When it comes to doing the laundry, having a washing machine in your home is very convenient: It saves you the time and energy you’d otherwise have to spend lugging your washing to the closest launderette and waiting for the wash cycle to finish.
However, there is much debate on where such an appliance should be located.
If you live in the UK, you’re probably used to the fact that most washing machines are found in the kitchen.
While this may seem normal here, it is often seen as unusual by people in other parts of the world, where washing machines are typically kept in the bathroom or a separate laundry room.
So why are washing machines in the kitchen in the UK? Read on to find out!
Where Do People in the UK Keep Their Washing Machines?
In the UK, the most common place to find a washing machine is in the kitchen. Although this is seen as “normal” in a few other countries (such as China and Malaysia), some people find the idea of doing the cooking and the laundry in the same room ‘disgusting’.
Instead, they often keep their washers in the bathroom or a separate dedicated washing room.
This view often gets much backlash from the British public, who have two very valid reasons for keeping their washing machines in the kitchen: space constraints and a lack of electrical connections. Both of these reasons are explained below in greater detail.
1. Space constraints
In the UK, houses tend to be much smaller than other countries in the developed world.
While the UK’s average house size of 818 square feet is perfectly big enough to live in, people in some other countries have much more space to work with.
For example, the average house in the US is 2,164 square feet, and those in Germany are 1,173 square feet.
With this limited space, it’s not always practical to have a room that is entirely dedicated to doing your laundry.
It also means that bathrooms are typically on the smaller side, so placing the washing machine in the kitchen is the best option to save and maximise space
It is also unusual for older UK homes to have a smaller room built in that could be used as a laundry room.
Some more modern builds do have this feature, but these rooms are often attached to the kitchen and are used as an extension of this room instead. For example, the excess storage could be used as a large pantry.
2. Electrical connections
The other factor that plays a large role in where UK residents place their washing machines is a lack of electrical connections.
In the UK, having an electrical socket in the bathroom is illegal unless it is at least three metres away from the shower and bathtub.
This may sound strange to people from other countries, but this rule has been put in place as a matter of safety; UK sockets use a higher voltage than many other countries (230 volts) and typically don’t have earth pins which are used to control current flow.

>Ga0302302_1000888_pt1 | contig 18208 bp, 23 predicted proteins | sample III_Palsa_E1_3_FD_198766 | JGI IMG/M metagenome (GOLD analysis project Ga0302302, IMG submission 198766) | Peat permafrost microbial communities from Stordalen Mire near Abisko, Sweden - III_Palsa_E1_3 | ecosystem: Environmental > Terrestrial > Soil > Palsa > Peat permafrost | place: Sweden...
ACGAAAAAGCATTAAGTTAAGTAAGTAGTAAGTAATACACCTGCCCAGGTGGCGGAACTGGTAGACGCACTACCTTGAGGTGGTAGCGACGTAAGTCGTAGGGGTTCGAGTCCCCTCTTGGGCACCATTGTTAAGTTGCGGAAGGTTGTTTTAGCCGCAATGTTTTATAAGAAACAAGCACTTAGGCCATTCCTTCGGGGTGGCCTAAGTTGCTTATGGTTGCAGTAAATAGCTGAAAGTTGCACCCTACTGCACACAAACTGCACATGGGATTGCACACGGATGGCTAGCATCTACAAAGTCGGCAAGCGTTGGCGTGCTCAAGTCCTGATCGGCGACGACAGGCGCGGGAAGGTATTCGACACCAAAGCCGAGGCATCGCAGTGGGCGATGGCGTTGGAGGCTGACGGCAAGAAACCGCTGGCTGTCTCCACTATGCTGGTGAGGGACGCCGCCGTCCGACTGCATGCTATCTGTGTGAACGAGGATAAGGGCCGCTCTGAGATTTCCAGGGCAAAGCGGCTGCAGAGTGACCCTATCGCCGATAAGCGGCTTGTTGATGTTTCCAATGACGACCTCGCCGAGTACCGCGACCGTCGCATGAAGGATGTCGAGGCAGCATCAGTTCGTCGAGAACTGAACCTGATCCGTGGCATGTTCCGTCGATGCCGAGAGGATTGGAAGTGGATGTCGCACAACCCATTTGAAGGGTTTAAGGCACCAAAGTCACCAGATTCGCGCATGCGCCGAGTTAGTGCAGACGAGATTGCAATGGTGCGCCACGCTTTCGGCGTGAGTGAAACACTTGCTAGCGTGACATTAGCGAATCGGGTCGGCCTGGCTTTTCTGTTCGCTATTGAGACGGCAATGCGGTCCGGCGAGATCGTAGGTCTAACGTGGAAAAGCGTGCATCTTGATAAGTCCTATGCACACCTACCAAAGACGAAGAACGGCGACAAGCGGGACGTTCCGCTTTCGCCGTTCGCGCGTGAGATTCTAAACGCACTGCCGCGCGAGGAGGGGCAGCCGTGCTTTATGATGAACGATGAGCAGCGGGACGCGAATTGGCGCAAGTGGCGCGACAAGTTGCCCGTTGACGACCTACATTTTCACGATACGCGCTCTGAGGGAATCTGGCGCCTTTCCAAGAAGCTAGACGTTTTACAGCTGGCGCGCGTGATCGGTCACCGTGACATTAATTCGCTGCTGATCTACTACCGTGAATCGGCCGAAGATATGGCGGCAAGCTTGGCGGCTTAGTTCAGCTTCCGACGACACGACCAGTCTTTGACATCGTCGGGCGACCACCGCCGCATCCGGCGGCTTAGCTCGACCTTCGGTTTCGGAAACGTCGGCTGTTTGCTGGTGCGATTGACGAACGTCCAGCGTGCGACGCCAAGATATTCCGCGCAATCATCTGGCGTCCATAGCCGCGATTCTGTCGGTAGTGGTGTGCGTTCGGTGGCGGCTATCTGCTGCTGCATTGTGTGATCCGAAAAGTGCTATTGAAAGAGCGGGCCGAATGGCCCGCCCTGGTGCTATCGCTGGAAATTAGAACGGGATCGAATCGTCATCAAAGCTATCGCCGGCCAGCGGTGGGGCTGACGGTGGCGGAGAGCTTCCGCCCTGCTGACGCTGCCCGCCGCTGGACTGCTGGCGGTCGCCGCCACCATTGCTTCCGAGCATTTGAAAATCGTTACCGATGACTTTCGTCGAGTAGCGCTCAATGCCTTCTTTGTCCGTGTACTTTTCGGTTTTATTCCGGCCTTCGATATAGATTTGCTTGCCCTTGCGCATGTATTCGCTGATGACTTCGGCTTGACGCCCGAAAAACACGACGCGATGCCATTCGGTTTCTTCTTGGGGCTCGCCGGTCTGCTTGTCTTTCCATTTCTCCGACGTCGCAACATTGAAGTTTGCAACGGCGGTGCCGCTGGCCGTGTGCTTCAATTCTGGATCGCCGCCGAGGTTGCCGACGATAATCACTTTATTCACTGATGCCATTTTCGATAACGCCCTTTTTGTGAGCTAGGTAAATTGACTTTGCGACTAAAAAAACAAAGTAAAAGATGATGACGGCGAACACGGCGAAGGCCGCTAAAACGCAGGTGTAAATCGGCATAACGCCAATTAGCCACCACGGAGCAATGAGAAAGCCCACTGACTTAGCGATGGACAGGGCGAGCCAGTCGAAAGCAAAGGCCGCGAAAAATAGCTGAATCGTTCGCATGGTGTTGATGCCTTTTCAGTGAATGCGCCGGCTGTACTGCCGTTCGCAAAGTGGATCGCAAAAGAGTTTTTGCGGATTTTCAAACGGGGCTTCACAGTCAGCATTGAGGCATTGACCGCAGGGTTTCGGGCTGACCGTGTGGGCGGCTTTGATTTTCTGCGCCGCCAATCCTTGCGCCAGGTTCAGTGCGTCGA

This means you would be at a high risk of electric shock or an explosion if the socket was exposed to water.
As we have covered, UK homes are often smaller than those in other countries. This means that the typical bathroom size is 2 x 2 metres.
Unfortunately, this is not big enough to allow a legal electrical connection to be fitted into which a washing machine could be plugged in.
Can You Put a Washing Machine Anywhere?
At the end of the day, you can place your washing machine wherever suits you.
In the UK, it’s more common to store them in the kitchen, but you can just as easily put one in your bathroom, a laundry room, or even your garage if desired.
This being said, you need to ensure you meet the following criteria before relocating your appliance:
- The area has access to plumbing and electrical connections
- There is enough free space to stand the washing machine in
- You have enough money for any necessary home improvements (e.g., to add the required connections)
- You ensure you adhere to any government guidelines in your area
If you don’t want your washing machine to be in view, it is possible to hide it in a cupboard. Those that are specifically designed for this are known as integrated washing machines. They are usually smaller than a typical washer, making them ideal for hiding away.
It is also possible to store a full-sized washing machine in a cupboard, but you will likely need to have the cabinet custom-made to fit the appliance’s dimensions.
This can be costly but is an excellent option if you already own a washing machine and want to hide it from view.
Alternatively, you can also use an integrated washing machine as a freestanding one if needed.
Hannah is a freelance content writer with a passion for cleaning. She worked her way around Australia by cleaning hostels in exchange for free accommodation and used her cleaning skills to bag her a job as a chalet host for a luxury ski company in France.